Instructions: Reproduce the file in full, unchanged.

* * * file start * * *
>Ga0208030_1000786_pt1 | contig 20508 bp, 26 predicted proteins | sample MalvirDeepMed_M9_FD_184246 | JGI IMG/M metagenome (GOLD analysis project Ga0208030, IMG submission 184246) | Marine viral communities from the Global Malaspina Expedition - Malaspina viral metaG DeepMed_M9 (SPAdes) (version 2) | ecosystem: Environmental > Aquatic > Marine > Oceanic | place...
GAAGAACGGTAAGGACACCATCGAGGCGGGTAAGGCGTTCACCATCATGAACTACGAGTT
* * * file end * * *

>Ga0208030_1000786_pt1 | contig 20508 bp, 26 predicted proteins | sample MalvirDeepMed_M9_FD_184246 | JGI IMG/M metagenome (GOLD analysis project Ga0208030, IMG submission 184246) | Marine viral communities from the Global Malaspina Expedition - Malaspina viral metaG DeepMed_M9 (SPAdes) (version 2) | ecosystem: Environmental > Aquatic > Marine > Oceanic | place...
GAAGAACGGTAAGGACACCATCGAGGCGGGTAAGGCGTTCACCATCATGAACTACGAGTT